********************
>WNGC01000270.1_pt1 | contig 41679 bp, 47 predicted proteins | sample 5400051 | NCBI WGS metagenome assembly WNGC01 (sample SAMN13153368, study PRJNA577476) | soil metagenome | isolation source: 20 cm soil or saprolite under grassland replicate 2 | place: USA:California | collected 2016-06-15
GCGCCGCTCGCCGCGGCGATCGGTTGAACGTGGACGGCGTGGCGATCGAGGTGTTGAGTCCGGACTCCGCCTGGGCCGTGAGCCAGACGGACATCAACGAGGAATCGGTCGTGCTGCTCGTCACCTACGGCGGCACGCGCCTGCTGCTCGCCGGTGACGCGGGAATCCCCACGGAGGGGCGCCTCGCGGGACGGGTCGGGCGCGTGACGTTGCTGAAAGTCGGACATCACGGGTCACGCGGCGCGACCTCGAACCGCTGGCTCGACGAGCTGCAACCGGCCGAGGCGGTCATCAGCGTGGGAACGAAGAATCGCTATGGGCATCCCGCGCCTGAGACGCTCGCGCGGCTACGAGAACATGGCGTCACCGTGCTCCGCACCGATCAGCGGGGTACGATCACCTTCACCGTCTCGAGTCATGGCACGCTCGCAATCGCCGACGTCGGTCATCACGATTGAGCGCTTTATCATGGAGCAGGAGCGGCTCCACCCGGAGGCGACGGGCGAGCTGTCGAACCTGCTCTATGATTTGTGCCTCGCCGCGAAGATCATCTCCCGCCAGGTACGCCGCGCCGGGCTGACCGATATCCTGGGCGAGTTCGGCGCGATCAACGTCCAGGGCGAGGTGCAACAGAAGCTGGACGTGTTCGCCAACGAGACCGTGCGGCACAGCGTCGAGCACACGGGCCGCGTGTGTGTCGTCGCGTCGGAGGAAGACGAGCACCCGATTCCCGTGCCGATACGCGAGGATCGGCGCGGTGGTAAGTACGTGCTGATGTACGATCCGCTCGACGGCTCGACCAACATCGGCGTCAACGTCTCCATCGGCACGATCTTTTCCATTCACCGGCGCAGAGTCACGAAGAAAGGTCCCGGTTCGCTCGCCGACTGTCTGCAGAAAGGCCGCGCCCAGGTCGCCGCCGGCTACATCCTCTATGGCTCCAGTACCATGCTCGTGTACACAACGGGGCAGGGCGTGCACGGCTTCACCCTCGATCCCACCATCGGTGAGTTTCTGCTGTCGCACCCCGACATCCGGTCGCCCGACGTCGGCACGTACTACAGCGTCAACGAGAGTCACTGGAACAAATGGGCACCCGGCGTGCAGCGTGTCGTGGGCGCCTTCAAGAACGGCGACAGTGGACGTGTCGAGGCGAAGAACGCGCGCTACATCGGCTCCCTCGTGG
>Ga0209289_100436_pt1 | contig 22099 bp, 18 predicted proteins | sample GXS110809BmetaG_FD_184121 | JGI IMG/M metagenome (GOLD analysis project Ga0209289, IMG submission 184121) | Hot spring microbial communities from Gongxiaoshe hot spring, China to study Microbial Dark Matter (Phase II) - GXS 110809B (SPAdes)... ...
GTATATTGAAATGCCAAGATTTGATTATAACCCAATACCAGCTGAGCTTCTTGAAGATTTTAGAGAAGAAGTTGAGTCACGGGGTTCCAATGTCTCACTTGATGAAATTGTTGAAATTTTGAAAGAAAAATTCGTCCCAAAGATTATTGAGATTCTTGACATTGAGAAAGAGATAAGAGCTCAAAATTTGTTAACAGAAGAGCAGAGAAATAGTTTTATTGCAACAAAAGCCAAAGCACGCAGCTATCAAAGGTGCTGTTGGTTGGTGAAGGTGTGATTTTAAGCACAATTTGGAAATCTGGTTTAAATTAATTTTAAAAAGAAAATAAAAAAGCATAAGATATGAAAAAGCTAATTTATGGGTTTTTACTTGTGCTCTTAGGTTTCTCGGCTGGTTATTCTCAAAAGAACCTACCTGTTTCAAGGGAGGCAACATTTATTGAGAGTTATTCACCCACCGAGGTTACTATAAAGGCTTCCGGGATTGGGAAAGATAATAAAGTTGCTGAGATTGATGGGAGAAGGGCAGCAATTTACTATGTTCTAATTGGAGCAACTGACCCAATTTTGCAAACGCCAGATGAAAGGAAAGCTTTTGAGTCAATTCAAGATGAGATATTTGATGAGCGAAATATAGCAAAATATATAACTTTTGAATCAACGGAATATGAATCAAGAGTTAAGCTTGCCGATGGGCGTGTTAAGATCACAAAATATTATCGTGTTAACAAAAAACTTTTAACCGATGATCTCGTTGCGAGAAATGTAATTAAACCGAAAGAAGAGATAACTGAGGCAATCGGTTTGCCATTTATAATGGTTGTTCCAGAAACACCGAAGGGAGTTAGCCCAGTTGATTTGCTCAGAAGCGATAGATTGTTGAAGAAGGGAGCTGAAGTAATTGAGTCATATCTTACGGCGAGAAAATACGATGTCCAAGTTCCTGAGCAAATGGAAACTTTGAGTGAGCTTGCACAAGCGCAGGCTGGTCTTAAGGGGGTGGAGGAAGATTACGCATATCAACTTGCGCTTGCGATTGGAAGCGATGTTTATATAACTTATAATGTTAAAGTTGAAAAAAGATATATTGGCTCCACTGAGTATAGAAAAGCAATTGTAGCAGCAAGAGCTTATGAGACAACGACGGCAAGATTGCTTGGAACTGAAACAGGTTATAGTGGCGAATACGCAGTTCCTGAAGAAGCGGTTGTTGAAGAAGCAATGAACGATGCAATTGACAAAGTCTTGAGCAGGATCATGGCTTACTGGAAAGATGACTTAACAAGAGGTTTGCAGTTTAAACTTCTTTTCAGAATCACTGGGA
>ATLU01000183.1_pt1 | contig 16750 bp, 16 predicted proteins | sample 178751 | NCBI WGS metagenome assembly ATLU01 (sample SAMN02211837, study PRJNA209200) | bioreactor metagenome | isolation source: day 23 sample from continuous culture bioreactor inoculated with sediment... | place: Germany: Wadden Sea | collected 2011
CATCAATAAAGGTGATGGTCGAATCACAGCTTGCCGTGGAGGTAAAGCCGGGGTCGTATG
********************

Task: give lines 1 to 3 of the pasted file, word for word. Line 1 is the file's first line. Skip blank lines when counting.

>WNGC01000270.1_pt1 | contig 41679 bp, 47 predicted proteins | sample 5400051 | NCBI WGS metagenome assembly WNGC01 (sample SAMN13153368, study PRJNA577476) | soil metagenome | isolation source: 20 cm soil or saprolite under grassland replicate 2 | place: USA:California | collected 2016-06-15
GCGCCGCTCGCCGCGGCGATCGGTTGAACGTGGACGGCGTGGCGATCGAGGTGTTGAGTCCGGACTCCGCCTGGGCCGTGAGCCAGACGGACATCAACGAGGAATCGGTCGTGCTGCTCGTCACCTACGGCGGCACGCGCCTGCTGCTCGCCGGTGACGCGGGAATCCCCACGGAGGGGCGCCTCGCGGGACGGGTCGGGCGCGTGACGTTGCTGAAAGTCGGACATCACGGGTCACGCGGCGCGACCTCGAACCGCTGGCTCGACGAGCTGCAACCGGCCGAGGCGGTCATCAGCGTGGGAACGAAGAATCGCTATGGGCATCCCGCGCCTGAGACGCTCGCGCGGCTACGAGAACATGGCGTCACCGTGCTCCGCACCGATCAGCGGGGTACGATCACCTTCACCGTCTCGAGTCATGGCACGCTCGCAATCGCCGACGTCGGTCATCACGATTGAGCGCTTTATCATGGAGCAGGAGCGGCTCCACCCGGAGGCGACGGGCGAGCTGTCGAACCTGCTCTATGATTTGTGCCTCGCCGCGAAGATCATCTCCCGCCAGGTACGCCGCGCCGGGCTGACCGATATCCTGGGCGAGTTCGGCGCGATCAACGTCCAGGGCGAGGTGCAACAGAAGCTGGACGTGTTCGCCAACGAGACCGTGCGGCACAGCGTCGAGCACACGGGCCGCGTGTGTGTCGTCGCGTCGGAGGAAGACGAGCACCCGATTCCCGTGCCGATACGCGAGGATCGGCGCGGTGGTAAGTACGTGCTGATGTACGATCCGCTCGACGGCTCGACCAACATCGGCGTCAACGTCTCCATCGGCACGATCTTTTCCATTCACCGGCGCAGAGTCACGAAGAAAGGTCCCGGTTCGCTCGCCGACTGTCTGCAGAAAGGCCGCGCCCAGGTCGCCGCCGGCTACATCCTCTATGGCTCCAGTACCATGCTCGTGTACACAACGGGGCAGGGCGTGCACGGCTTCACCCTCGATCCCACCATCGGTGAGTTTCTGCTGTCGCACCCCGACATCCGGTCGCCCGACGTCGGCACGTACTACAGCGTCAACGAGAGTCACTGGAACAAATGGGCACCCGGCGTGCAGCGTGTCGTGGGCGCCTTCAAGAACGGCGACAGTGGACGTGTCGAGGCGAAGAACGCGCGCTACATCGGCTCCCTCGTGG
>Ga0209289_100436_pt1 | contig 22099 bp, 18 predicted proteins | sample GXS110809BmetaG_FD_184121 | JGI IMG/M metagenome (GOLD analysis project Ga0209289, IMG submission 184121) | Hot spring microbial communities from Gongxiaoshe hot spring, China to study Microbial Dark Matter (Phase II) - GXS 110809B (SPAdes)... ...